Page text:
versión On-line ISSN 1851-7617
Rev. argent. microbiol. v.42 n.1 Ciudad Autónoma de Buenos Aires ene./abr. 2010
Characterization of non -Shiga toxin- producing Escherichia coli O157 strains isolated from dogs
1Microbiología, Facultad de Ciencias Veterinarias, Universidad de Buenos Aires. Chorroarín 280 (1427) Ciudad Autónoma de Buenos Aires;
2Instituto de Patobiología and
4Instituto de Biotecnología, Instituto Nacional de Tecnología Agropecuaria (INTA). Los Reseros y Las Cabañas (1712) Castelar, Provincia de Buenos Aires;
3Servicio de Fisiopatogenia, INEI-ANLIS "Dr. Carlos G. Malbrán". Av. Vélez Sarsfield 563 (1281) Ciudad Autónoma de Buenos Aires, Argentina.
*Correspondence. E-mail: email@example.com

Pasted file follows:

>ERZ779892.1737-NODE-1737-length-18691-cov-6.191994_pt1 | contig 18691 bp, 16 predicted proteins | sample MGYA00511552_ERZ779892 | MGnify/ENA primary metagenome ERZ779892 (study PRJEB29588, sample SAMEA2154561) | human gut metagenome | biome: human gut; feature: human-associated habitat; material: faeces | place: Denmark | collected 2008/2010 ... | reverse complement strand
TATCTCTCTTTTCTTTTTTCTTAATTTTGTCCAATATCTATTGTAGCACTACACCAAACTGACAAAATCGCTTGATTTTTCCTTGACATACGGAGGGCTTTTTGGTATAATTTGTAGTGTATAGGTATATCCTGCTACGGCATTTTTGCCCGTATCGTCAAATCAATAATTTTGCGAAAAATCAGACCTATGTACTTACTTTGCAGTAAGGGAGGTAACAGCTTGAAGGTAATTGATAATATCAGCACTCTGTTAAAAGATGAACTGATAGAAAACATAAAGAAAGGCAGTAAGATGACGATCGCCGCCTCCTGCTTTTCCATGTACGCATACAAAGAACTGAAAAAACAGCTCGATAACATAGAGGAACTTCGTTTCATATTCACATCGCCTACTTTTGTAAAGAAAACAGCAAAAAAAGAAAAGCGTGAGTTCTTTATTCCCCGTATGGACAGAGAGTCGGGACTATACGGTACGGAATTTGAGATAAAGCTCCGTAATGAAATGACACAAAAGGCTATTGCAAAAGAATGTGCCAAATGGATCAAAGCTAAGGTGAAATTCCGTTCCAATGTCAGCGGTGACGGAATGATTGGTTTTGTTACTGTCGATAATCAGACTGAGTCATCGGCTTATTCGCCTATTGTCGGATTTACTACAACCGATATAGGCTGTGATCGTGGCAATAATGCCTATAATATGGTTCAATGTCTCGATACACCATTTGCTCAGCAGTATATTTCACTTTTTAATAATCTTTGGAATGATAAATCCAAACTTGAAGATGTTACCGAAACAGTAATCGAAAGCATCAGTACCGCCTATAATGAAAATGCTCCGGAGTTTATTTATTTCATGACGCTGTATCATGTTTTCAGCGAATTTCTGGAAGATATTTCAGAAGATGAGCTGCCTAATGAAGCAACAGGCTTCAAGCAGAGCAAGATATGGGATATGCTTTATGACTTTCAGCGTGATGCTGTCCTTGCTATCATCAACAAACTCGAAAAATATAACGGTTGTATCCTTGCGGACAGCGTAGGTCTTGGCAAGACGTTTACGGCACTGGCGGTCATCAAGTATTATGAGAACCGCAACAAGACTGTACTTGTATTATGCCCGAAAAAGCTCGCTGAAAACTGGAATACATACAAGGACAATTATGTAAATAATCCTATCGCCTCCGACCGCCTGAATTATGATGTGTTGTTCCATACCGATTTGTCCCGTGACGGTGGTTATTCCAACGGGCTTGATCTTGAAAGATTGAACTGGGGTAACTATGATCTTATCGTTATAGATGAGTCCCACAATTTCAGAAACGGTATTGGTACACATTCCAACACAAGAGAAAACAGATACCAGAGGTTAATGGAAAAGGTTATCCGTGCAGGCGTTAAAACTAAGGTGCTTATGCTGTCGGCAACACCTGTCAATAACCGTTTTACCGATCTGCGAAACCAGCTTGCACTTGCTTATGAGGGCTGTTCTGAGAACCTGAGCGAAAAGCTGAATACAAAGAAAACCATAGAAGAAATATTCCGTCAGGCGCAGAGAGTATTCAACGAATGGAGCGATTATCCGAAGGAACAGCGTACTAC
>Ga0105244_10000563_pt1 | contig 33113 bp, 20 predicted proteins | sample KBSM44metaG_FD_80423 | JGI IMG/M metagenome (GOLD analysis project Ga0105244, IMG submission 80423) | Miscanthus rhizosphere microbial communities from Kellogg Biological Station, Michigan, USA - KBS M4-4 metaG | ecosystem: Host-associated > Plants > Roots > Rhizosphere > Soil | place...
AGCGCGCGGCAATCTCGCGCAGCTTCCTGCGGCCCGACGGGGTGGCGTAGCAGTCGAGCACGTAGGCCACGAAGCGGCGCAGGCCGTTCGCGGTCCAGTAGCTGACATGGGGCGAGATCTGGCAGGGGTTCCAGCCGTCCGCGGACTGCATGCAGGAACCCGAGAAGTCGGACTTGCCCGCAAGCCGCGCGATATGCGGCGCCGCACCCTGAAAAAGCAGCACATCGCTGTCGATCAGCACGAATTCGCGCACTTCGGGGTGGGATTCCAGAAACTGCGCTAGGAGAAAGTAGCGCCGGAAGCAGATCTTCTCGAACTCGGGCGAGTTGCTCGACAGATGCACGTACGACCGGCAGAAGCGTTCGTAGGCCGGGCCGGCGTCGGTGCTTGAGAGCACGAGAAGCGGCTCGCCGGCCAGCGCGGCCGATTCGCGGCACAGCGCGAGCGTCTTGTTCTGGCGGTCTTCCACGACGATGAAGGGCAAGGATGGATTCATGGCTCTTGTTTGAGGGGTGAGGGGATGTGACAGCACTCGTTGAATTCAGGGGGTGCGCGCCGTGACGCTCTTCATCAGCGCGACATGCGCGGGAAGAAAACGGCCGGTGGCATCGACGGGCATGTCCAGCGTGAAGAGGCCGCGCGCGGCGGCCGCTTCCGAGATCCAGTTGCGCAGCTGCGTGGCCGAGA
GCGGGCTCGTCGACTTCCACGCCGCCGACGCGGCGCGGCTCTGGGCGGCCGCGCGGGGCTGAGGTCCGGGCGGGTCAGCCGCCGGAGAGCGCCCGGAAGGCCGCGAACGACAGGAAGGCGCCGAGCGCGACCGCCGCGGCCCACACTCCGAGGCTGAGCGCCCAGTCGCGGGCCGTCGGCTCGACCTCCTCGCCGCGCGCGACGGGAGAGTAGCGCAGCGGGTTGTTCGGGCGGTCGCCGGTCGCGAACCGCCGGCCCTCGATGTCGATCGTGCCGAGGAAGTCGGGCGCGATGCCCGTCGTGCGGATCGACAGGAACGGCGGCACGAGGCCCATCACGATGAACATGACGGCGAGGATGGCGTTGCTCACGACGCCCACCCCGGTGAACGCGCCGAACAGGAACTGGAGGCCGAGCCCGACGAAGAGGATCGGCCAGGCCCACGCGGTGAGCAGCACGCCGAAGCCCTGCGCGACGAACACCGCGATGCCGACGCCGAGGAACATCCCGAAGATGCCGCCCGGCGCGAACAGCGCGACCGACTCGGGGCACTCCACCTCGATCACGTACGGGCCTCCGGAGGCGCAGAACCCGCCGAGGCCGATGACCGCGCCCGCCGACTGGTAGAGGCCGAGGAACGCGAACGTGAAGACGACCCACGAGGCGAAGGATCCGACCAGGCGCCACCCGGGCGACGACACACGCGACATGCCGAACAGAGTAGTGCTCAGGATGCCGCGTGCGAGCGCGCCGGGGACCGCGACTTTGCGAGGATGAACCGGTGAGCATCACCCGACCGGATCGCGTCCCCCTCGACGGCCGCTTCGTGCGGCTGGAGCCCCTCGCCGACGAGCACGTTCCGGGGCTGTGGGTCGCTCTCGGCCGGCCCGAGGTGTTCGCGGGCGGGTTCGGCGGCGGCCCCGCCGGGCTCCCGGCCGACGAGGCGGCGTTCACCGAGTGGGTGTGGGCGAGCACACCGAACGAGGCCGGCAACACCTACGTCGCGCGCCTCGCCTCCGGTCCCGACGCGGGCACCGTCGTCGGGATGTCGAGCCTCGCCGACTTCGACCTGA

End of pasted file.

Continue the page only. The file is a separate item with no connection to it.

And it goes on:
Shiga toxin-negative Escherichia coli O157 strains of various H types have been associated with diarrhea in children and are considered potentially pathogenic for humans. In this study, we describe non-Shiga toxin-producing E. coli O157 E. coli strains previously obtained from dogs in Argentina. Different E. coli phylogenetic lineages corresponding to flagellar types H16, H29 and H45 were identified. E. coli serotypes O157:H16 and O157:H45 contained intimin subtypes e and a1, respectively. Serotype O157:H45 carried the bfp gene encoding the bundle-forming pilus. Localized adherence-like patterns to HEp-2 cells were observed in O157:H16 strains, while O157:H45 adhered in a typical localized pattern. A total of eight different XbaI-pulse field electrophoresis patterns with more than 74 % similarity were identified among the nine E. coli O157:H16 strains. Our data emphasized the fact that dogs may harbor human pathogenic E. coli O157 which do not correspond to Shiga toxin-producing strains and whose potential human health hazard should not be underestimated.